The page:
3. Toss the garlic and shallots allowing them to sizzle for 30 seconds. 
  4. Add the chili pepper and stir-fry for a few more seconds. 
  5. Push them to the side of the pan and pour the egg in the middle. Cook it for a few seconds then scramble it with spatula. 
  6. Throw in the sticky rice and stir-fry everything while also making sure to break up any clumps. 
  7. Add the mixed veggies along with the pineapple chunks to the pan. For another 2-3 minutes, stir-fry them until the veggies are tender and the pineapples are softened.
  8. Drizzle in the soy sauce and fish sauce. 
  9. Season with pepper and salt. Remember that the fish sauce already has saltiness to it, so make sure not to overdo this step. 
  10. Fold in the protein and cilantro. Stir-fry for another minute until everything’s heated through.
  11. Fill the carved out pineapple shell with your sticky rice mixture (50 points for presentation 😉). Garnish with extra pineapple chunks and a wedge of lime.

Khao Niao Mamuang

Mango sticky rice or khao niao mamuang in a white plate.

This second recipe goes out for those who haven’t tried this Thai delicacy yet. I did talk it up in the intro, so it’s no surprise to see a recipe for it here. 

Mango sticky rice is a staple during the hot seasons. More so, you can find it everywhere during the Thai New Year or Songkran during mid-April.


  • 2 cups of leftover sticky rice
  • 1 cup of coconut milk
  • ¼ cup of sugar
  • ¼ tsp of salt
  • 2 sliced ripe mangoes
  • Sesame seeds for garnish

Cooking Utensils

  • Saucepan
  • Knife
  • Bowl
  • Plate


  1. Heat the coconut milk in a saucepan over medium fire. 
  2. Add the sugar and salt, stirring until they dissolve. 
  3. Pour the mixture over your leftover sticky rice, then mix everything gently.
  4. Slice the mangoes into thin slices and arrange them around the rice.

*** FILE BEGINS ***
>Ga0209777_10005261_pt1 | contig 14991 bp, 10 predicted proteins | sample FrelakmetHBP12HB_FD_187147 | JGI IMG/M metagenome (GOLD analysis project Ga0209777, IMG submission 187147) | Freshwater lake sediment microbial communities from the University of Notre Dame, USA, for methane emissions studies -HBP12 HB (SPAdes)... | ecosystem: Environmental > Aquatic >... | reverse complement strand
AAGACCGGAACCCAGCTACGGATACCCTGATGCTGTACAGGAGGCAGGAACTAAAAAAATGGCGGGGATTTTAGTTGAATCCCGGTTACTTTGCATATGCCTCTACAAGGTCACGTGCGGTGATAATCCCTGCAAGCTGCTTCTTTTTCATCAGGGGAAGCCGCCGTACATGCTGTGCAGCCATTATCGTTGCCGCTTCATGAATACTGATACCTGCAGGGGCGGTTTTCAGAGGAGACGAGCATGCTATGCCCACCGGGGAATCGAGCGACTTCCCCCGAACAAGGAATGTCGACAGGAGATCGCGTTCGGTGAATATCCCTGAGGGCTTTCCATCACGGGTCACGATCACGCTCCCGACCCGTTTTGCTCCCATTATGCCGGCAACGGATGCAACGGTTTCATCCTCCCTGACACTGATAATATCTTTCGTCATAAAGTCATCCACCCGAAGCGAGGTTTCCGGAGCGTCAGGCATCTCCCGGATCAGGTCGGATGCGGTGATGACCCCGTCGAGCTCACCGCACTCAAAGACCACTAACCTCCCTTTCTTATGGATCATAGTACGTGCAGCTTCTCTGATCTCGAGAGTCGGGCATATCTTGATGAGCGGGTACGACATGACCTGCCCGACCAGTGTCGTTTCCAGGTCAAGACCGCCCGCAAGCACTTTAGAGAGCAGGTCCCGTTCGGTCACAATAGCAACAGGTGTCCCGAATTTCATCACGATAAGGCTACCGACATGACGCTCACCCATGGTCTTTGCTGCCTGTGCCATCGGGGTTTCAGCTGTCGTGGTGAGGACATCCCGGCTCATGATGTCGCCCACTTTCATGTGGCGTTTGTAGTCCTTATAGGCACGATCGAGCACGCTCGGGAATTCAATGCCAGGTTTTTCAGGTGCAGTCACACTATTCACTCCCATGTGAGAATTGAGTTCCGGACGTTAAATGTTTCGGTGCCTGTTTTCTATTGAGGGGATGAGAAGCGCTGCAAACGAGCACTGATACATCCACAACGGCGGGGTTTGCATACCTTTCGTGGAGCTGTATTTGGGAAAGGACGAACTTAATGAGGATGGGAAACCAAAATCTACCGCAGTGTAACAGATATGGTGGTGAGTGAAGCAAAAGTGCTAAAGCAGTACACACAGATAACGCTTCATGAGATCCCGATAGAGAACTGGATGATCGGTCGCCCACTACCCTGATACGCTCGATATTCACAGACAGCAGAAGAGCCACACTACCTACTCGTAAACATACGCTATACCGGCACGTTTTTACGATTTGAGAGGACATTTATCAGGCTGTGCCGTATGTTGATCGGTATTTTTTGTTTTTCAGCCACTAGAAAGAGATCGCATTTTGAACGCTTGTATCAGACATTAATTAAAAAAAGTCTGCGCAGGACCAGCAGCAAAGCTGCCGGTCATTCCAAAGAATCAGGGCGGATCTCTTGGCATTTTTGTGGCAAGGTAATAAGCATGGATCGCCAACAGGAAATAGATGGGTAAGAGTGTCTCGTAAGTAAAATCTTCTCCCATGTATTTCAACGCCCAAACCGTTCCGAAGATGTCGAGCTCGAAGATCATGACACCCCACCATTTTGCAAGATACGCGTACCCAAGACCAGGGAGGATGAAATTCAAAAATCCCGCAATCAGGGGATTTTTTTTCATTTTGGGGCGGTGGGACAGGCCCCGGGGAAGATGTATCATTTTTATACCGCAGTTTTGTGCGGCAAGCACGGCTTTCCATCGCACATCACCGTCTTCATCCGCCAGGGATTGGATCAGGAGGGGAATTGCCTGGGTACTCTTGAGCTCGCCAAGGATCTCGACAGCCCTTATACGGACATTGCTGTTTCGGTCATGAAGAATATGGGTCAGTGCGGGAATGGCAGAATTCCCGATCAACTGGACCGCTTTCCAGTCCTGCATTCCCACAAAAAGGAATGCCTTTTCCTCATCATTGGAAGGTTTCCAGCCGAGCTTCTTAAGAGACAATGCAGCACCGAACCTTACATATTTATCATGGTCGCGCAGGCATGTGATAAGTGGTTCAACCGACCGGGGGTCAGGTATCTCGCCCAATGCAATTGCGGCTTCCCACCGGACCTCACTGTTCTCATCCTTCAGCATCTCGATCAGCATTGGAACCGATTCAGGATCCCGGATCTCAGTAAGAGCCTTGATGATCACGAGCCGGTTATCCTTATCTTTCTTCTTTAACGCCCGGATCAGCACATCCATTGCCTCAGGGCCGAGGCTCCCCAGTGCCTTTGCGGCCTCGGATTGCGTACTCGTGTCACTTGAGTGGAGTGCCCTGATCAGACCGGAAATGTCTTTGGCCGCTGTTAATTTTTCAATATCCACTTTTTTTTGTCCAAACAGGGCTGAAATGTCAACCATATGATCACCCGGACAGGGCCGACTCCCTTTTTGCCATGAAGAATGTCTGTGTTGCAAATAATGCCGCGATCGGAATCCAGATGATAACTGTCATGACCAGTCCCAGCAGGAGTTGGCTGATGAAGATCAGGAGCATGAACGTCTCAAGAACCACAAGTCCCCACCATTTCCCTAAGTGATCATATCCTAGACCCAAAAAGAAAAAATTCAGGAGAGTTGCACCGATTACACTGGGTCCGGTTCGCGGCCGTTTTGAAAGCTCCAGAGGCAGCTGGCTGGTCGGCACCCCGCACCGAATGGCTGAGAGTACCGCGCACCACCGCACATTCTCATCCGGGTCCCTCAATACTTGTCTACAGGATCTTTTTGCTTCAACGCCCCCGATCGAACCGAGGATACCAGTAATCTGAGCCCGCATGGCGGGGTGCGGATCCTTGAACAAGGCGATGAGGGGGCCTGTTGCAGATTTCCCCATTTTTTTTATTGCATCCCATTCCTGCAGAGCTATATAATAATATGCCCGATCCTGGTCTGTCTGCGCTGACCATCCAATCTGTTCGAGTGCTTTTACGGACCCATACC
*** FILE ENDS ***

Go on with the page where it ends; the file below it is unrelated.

5. Serve with a sprinkle of sesame seeds on top. 

Nam Tok

Of course, we’re not ending this article without at least one Laos-inspired recipe.

Nam Tok, which literally translates to “waterfall” in Lao is a meat salad with a spicy and flavorful dressing. 


  • 2 cups of leftover sticky rice
  • 450 grams of cooked and thinly sliced steak (can be leftover, as well)
  • ½ cup of thinly sliced red onion
  • ¼ cup of chopped cilantro leaves
  • 1-2 thinly sliced green chillies
  • ¼ cup of chopped nuts
  • 3 tbsp of lime juice
  • 2 tbsp of fish sauce
  • 1 tbsp of sugar

Cooking Utensils

  • Bowl
  • Wooden spoon
  • Platter


  1. Mix the sticky rice, onion, mint leaves, cilantro leaves, and green chillies in a platter.
  2. Cut the steak thinly and arrange it on top of the salad mixture. 
  3. Whisk the lime juice, fish sauce, and sugar together in a bowl to make the dressing. 
  4. Pour the mixture over the salad before serving. Toss everything with care to ensure even coating. 
  5. Serve with a squeeze of lime juice. 

The Final Sticky Bite

It is said that sharing a plate of sticky rice symbolizes togetherness and respect. 

So let’s share that plate with each other and embrace the endless possibilities of what to do with leftover sticky rice. 

Let this remind us that even the simplest of dishes has the power to build connections. Let it remind us of the joy that sharing a meal with those we care about brings forth.

Sawatdee ka!